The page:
Oh, the wonderful, and tricky, world of web conferencing. It seems like more and more of our work is being done virtually, creating a whole new potential for the meaning of “business casual.”
We’ve gotten questions time and again about communicating yourself over a webcam. To answer that call, here are a few shortcuts to help you step up your web conferencing game:
Look at the camera. It’s tempting to check yourself out or to check in on your audience, as you would if you were live. Instead, look toward the top of the screen (that’s most likely where your webcam is, although not necessarily if you are on a tablet).
If possible, move your video windows to place your audience as close to the webcam as possible. It’ll make it easier.
Look into the camera when you are speaking. Then, check in for reactions after you are done speaking. You will come across as though you are looking directly at your viewer(s).
Have light facing you. That’s how they make celebrities look so good on camera! Conversely, make sure you don’t have light streaming in behind you from a window. It creates a shadow and makes you harder to see.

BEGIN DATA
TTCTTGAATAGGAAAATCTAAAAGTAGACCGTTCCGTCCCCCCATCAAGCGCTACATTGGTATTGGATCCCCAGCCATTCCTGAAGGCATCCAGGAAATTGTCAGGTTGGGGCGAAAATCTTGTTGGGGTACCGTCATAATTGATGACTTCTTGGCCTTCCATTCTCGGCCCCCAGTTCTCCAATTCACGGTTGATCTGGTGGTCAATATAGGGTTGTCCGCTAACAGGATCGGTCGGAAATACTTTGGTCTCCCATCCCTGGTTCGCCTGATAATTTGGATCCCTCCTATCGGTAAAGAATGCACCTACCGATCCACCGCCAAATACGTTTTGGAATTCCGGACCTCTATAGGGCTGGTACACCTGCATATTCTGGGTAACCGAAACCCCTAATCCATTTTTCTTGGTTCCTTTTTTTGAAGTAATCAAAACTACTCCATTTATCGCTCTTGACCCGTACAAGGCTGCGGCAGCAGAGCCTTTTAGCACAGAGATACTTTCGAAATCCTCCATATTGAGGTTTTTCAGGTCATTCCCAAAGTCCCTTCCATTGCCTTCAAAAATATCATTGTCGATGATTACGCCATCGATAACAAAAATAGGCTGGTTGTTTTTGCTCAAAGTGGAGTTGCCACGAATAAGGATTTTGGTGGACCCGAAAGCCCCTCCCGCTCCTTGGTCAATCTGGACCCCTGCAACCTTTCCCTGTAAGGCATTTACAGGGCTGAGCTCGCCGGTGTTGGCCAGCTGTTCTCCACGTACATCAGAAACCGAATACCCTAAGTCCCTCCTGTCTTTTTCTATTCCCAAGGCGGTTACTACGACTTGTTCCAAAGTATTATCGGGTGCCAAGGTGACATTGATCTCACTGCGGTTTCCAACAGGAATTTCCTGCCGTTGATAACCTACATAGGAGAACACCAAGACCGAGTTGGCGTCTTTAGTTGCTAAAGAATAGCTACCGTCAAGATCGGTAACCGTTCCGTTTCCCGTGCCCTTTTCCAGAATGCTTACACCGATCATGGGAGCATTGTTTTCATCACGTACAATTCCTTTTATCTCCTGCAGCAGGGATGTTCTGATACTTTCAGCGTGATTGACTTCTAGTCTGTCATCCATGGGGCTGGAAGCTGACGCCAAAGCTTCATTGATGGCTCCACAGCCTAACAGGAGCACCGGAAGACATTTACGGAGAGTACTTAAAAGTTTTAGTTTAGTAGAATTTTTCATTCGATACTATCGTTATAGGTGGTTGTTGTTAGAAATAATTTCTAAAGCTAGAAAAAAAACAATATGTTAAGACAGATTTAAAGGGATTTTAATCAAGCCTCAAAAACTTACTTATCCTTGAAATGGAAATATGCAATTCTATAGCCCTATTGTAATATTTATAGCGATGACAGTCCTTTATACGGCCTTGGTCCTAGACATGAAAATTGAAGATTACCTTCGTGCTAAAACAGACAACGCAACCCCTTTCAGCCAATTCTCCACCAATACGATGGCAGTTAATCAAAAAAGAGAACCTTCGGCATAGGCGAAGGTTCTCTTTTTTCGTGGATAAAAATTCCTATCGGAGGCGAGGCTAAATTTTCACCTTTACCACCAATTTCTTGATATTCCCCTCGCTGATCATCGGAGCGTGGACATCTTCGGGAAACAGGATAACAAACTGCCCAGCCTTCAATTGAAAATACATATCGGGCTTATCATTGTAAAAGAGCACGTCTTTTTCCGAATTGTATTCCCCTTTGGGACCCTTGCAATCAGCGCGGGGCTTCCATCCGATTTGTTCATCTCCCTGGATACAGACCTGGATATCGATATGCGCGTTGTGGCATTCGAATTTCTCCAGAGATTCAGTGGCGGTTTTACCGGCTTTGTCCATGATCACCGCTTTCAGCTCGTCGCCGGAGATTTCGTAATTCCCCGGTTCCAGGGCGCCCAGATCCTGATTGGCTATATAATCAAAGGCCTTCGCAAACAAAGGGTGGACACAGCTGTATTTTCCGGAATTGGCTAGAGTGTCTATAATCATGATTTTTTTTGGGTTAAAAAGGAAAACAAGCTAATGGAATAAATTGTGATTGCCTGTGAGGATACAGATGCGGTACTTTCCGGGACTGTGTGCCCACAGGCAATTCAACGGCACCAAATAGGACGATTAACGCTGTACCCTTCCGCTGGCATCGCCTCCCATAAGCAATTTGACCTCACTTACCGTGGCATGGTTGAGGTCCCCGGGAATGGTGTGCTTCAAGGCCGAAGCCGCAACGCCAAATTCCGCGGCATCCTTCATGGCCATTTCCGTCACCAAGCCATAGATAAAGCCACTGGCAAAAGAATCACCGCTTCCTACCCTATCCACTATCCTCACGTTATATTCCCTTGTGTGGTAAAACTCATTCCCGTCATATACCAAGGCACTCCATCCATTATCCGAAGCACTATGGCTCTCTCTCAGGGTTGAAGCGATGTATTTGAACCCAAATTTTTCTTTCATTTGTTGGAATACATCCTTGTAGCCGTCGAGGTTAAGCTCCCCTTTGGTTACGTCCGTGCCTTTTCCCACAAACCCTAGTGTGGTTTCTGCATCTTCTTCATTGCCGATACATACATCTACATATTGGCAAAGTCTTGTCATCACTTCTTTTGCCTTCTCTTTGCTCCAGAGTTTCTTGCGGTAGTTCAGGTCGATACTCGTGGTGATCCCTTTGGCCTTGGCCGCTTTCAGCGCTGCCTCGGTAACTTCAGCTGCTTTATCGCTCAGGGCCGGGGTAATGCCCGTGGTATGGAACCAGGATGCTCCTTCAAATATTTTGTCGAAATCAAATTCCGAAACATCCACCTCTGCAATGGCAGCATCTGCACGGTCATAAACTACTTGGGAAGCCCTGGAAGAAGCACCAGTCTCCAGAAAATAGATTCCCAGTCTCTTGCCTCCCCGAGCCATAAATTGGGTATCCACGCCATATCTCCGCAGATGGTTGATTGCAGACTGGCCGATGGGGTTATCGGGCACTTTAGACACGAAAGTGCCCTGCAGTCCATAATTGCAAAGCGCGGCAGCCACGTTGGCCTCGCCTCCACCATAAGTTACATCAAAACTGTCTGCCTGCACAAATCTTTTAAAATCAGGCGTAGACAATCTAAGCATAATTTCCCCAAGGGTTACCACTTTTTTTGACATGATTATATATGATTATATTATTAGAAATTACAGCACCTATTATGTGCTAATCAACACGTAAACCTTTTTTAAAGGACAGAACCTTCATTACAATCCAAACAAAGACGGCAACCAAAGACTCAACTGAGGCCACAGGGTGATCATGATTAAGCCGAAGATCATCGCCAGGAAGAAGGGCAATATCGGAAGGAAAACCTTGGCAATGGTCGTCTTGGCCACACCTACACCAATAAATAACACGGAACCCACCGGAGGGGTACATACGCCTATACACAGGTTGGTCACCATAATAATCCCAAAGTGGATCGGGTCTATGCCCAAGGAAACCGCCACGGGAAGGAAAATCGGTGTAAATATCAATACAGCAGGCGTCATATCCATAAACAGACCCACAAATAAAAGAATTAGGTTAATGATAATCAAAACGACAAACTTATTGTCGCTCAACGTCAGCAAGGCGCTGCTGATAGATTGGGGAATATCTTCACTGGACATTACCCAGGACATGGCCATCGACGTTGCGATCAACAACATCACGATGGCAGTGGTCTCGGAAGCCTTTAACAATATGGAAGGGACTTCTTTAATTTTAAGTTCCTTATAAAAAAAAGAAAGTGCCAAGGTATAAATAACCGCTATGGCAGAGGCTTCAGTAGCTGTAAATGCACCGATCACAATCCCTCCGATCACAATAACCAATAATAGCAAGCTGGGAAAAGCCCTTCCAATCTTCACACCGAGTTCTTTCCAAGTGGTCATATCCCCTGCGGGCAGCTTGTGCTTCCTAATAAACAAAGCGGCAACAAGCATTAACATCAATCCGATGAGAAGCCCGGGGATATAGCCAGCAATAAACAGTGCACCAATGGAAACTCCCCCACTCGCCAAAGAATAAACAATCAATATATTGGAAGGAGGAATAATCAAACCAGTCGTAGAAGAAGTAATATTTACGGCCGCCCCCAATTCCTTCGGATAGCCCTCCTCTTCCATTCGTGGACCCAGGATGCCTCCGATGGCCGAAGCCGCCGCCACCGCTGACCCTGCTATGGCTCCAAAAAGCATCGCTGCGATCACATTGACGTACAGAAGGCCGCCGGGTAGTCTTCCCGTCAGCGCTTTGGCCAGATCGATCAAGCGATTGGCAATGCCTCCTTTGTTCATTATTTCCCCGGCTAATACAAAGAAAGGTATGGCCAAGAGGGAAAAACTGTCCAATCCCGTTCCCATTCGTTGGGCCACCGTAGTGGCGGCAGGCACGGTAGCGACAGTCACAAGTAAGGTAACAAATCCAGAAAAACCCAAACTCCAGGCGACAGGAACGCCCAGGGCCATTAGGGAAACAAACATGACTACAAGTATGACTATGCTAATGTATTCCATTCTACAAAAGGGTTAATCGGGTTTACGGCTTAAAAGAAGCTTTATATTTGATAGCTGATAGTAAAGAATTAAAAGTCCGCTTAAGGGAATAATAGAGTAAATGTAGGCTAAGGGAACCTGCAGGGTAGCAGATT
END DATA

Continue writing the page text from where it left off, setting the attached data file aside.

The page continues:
Keep your background simple. Even if you’re calling in from home, you probably don’t want the dirty laundry hamper right behind you. The plainer your background – the more focus will be on you.
Find a quiet place. As much as you might love sitting at Starbucks and calling into a web conference, it can be incredibly distracting for others to hear all that background noise on the conference. Between the espresso machines, the music, orders being called out, and bits of other conversations making it into the background – it’s just too much. This guidance also applies for conference calls.
Turn off any programs you don’t need. I was recently on a web conference and sharing my screen – when voila! – a message popped up in the background from WebMD that, let’s say, was a bit more personal than I had intended to share. Lesson learned: close out the programs and websites you don’t need – you don’t want to be unpleasantly surprised.
If you follow these tips, you can still be business on the top, casual (read: pajamas) on bottom.
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